The Genesee County Legislature voted unanimously this week to tell the state it opposes any plan to merge regional Off-Track Betting Corporations into one state authority, a potential "cash cow" for a state with increasing budget shortfalls.
The legislators were warned that the loss of Western Regional OTB, whose operations extend to 15 counties and the cities of Buffalo and Rochester as well as being the owner and operator of the Batavia Downs Casino, "would negatively affect Genesee County."
As one of the counties served by WROTB and site of its headquarters, the Legislature said "it could not and will not support any recommendations by the Task Force on the future of Off-Track Betting that would put in jeopardy the financial and operational relationship between the county and WROTB."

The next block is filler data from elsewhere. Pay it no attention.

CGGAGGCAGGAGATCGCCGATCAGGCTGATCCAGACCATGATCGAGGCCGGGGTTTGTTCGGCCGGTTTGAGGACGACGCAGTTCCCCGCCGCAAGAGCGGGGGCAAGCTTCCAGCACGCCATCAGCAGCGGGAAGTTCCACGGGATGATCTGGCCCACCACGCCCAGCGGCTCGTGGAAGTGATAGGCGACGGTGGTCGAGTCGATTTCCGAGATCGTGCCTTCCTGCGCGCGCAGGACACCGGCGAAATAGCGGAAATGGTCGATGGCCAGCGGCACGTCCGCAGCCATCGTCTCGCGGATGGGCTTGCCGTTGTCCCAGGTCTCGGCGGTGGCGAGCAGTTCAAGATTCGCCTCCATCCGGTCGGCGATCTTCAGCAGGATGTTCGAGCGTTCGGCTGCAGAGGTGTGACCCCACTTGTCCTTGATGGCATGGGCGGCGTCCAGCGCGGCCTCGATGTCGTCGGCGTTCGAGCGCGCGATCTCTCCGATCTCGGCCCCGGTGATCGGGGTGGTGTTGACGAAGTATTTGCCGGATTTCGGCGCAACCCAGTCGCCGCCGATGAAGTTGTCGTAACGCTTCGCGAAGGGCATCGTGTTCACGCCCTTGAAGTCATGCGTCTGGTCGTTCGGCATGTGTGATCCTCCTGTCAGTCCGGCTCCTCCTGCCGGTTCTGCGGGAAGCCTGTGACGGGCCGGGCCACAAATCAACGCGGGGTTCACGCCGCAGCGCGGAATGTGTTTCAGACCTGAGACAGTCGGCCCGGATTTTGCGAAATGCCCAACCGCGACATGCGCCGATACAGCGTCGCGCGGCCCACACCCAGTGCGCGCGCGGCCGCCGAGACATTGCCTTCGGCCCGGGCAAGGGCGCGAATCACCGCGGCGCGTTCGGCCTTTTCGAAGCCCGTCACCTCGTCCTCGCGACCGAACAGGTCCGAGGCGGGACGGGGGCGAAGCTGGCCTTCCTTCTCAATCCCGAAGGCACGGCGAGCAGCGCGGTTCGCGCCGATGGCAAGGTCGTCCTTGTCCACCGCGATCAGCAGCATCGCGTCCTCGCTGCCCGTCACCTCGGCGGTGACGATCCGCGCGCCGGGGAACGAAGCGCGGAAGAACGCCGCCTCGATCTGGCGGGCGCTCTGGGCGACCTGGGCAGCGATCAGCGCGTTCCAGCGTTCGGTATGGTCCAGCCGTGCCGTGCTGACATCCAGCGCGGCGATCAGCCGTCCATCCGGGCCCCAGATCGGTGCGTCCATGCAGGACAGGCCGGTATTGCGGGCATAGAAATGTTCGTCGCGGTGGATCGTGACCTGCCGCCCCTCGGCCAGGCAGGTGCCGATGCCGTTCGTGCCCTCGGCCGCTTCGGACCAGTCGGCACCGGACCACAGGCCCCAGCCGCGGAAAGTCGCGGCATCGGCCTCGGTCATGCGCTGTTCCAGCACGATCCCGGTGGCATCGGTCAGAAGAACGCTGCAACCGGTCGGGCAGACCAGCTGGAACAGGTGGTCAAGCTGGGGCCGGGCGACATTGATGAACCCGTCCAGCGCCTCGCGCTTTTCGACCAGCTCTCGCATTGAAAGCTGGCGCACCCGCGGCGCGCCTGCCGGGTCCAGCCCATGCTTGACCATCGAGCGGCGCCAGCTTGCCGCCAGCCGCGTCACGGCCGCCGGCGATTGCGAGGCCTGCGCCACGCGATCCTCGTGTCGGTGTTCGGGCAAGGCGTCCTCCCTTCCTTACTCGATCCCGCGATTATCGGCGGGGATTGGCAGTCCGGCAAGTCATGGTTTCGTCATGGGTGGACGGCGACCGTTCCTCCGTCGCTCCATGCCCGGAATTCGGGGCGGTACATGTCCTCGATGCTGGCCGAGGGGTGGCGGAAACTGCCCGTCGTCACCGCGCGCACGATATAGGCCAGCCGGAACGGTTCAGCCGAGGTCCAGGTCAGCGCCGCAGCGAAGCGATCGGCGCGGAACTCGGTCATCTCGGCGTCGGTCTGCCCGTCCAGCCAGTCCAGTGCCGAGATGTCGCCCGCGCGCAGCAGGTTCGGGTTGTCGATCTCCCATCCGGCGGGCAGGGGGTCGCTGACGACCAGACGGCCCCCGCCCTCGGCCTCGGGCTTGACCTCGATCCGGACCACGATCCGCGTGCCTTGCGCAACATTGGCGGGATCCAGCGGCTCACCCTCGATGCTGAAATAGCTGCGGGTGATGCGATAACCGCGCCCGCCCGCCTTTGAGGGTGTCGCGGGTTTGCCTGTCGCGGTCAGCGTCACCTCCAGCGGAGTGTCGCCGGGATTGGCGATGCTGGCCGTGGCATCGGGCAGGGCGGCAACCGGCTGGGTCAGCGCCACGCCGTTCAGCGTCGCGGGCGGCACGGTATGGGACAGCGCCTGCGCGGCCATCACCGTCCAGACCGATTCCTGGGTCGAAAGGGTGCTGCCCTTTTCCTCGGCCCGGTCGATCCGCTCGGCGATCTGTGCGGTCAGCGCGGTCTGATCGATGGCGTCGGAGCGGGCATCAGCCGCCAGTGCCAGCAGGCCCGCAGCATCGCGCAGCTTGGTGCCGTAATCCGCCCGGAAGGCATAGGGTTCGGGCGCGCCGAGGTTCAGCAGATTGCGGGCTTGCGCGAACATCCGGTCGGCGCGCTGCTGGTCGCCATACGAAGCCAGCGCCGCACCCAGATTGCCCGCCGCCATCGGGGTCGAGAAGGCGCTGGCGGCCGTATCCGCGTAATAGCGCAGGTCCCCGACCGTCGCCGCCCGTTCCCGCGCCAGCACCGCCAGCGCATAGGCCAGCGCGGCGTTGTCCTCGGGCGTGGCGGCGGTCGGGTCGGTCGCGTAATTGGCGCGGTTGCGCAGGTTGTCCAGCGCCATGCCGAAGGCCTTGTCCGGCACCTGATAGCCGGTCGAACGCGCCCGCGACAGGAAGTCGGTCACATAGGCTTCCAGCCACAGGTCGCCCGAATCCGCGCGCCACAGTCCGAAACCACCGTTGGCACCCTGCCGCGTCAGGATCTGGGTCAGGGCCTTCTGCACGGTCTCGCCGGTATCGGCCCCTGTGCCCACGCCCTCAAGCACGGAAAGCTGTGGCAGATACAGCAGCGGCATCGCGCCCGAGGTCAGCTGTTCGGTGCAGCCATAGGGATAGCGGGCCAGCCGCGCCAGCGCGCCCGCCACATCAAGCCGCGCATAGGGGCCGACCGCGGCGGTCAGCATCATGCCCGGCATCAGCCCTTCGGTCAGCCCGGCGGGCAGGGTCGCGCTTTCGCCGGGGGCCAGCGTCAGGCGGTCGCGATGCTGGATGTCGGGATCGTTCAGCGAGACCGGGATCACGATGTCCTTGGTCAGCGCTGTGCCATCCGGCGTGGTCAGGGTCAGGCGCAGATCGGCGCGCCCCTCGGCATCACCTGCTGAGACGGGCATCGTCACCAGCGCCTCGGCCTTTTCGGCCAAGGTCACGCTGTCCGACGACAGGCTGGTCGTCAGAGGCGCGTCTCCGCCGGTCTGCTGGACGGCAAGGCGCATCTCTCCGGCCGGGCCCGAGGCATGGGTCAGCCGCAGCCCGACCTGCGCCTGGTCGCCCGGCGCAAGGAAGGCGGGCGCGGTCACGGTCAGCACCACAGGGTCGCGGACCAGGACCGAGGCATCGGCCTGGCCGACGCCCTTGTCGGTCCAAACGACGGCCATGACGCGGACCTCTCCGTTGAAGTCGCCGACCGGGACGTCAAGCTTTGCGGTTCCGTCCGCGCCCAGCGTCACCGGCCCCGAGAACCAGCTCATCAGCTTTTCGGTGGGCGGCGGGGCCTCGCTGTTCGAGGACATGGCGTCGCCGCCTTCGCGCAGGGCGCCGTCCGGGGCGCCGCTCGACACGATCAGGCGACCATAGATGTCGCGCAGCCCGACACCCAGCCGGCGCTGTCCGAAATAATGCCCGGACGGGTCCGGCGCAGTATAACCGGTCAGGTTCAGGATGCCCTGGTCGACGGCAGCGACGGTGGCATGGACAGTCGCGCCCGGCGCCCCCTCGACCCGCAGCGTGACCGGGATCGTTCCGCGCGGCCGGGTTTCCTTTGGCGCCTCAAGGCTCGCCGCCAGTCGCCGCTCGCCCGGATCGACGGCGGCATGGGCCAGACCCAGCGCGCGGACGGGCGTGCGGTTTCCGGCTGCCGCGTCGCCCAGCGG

The commission appointed by the governor is to "investigate and make recommendations as to the efficiency of these regional corporations and consider their consolidation under one authority.
Genesee has two losses at stake. The county has received $11.6 million since WROTB was formed in 1974. It is also the site of the Batavia Downs Casino, whose 600 video lottery terminals have produced higher than expected profits for OTB's 17 partners.
In an unusual but little-known development, the county is also a part-owner of the track because of an investment of $17,794 at OTB's birth, an amount that today is worth nearly $1.3 million or about 2.16 percent of the Downs' estimated $58 million value.